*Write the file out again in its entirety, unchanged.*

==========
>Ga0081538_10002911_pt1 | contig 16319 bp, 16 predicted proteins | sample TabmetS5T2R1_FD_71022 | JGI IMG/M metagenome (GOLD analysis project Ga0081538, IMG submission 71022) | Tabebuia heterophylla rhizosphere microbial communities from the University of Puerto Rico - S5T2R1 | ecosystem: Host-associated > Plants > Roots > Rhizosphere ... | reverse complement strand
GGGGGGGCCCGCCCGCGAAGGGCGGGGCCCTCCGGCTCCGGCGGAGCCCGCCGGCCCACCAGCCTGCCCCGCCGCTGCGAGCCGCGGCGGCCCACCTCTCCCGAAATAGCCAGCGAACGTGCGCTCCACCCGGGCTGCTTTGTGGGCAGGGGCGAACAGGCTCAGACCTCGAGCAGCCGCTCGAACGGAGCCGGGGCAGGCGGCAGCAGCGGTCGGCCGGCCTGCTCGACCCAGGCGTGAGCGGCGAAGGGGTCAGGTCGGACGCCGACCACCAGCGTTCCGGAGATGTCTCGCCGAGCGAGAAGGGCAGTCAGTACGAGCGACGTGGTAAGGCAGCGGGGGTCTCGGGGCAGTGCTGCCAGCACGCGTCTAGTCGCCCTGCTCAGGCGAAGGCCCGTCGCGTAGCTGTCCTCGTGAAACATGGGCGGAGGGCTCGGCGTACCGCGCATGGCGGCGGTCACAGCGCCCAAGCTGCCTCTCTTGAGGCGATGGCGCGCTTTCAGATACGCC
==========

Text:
>Ga0081538_10002911_pt1 | contig 16319 bp, 16 predicted proteins | sample TabmetS5T2R1_FD_71022 | JGI IMG/M metagenome (GOLD analysis project Ga0081538, IMG submission 71022) | Tabebuia heterophylla rhizosphere microbial communities from the University of Puerto Rico - S5T2R1 | ecosystem: Host-associated > Plants > Roots > Rhizosphere ... | reverse complement strand
GGGGGGGCCCGCCCGCGAAGGGCGGGGCCCTCCGGCTCCGGCGGAGCCCGCCGGCCCACCAGCCTGCCCCGCCGCTGCGAGCCGCGGCGGCCCACCTCTCCCGAAATAGCCAGCGAACGTGCGCTCCACCCGGGCTGCTTTGTGGGCAGGGGCGAACAGGCTCAGACCTCGAGCAGCCGCTCGAACGGAGCCGGGGCAGGCGGCAGCAGCGGTCGGCCGGCCTGCTCGACCCAGGCGTGAGCGGCGAAGGGGTCAGGTCGGACGCCGACCACCAGCGTTCCGGAGATGTCTCGCCGAGCGAGAAGGGCAGTCAGTACGAGCGACGTGGTAAGGCAGCGGGGGTCTCGGGGCAGTGCTGCCAGCACGCGTCTAGTCGCCCTGCTCAGGCGAAGGCCCGTCGCGTAGCTGTCCTCGTGAAACATGGGCGGAGGGCTCGGCGTACCGCGCATGGCGGCGGTCACAGCGCCCAAGCTGCCTCTCTTGAGGCGATGGCGCGCTTTCAGATACGCC